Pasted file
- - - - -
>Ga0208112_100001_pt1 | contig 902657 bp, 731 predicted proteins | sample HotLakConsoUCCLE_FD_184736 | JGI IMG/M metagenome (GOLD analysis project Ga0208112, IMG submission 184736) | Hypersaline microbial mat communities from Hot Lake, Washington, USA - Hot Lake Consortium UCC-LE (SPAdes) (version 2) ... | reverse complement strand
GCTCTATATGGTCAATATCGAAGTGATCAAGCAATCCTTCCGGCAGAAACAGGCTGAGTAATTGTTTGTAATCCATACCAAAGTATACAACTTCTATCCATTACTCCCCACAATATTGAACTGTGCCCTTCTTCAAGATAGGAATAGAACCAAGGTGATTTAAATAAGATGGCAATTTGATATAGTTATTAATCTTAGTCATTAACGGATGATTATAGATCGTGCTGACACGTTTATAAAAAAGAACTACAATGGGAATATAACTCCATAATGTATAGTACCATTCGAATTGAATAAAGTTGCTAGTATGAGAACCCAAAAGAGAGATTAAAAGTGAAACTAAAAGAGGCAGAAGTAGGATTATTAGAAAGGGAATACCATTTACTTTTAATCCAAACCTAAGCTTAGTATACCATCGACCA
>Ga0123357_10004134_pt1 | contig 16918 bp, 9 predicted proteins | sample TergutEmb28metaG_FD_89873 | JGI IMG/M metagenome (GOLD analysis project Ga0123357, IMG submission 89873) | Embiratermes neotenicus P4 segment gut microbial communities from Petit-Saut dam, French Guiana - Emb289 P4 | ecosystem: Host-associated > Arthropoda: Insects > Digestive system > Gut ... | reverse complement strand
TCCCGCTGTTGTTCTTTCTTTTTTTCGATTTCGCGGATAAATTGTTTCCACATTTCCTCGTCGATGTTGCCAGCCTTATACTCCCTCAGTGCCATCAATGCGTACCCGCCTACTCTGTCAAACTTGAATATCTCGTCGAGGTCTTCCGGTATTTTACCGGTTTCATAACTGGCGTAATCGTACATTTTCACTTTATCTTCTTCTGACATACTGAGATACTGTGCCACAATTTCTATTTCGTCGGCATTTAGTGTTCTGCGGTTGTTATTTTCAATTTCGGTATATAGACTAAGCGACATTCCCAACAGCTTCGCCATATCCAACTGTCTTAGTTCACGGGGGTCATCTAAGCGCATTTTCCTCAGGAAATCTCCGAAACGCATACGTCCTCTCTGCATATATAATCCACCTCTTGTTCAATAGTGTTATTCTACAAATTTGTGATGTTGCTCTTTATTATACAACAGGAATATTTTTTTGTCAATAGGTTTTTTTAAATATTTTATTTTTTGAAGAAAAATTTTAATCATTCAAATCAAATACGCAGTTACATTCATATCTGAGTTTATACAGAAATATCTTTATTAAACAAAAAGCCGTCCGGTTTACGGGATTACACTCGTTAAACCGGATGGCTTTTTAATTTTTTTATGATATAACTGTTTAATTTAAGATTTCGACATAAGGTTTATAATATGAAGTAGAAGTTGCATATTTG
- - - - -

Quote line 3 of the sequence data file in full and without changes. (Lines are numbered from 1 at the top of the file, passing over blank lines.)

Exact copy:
>Ga0123357_10004134_pt1 | contig 16918 bp, 9 predicted proteins | sample TergutEmb28metaG_FD_89873 | JGI IMG/M metagenome (GOLD analysis project Ga0123357, IMG submission 89873) | Embiratermes neotenicus P4 segment gut microbial communities from Petit-Saut dam, French Guiana - Emb289 P4 | ecosystem: Host-associated > Arthropoda: Insects > Digestive system > Gut ... | reverse complement strand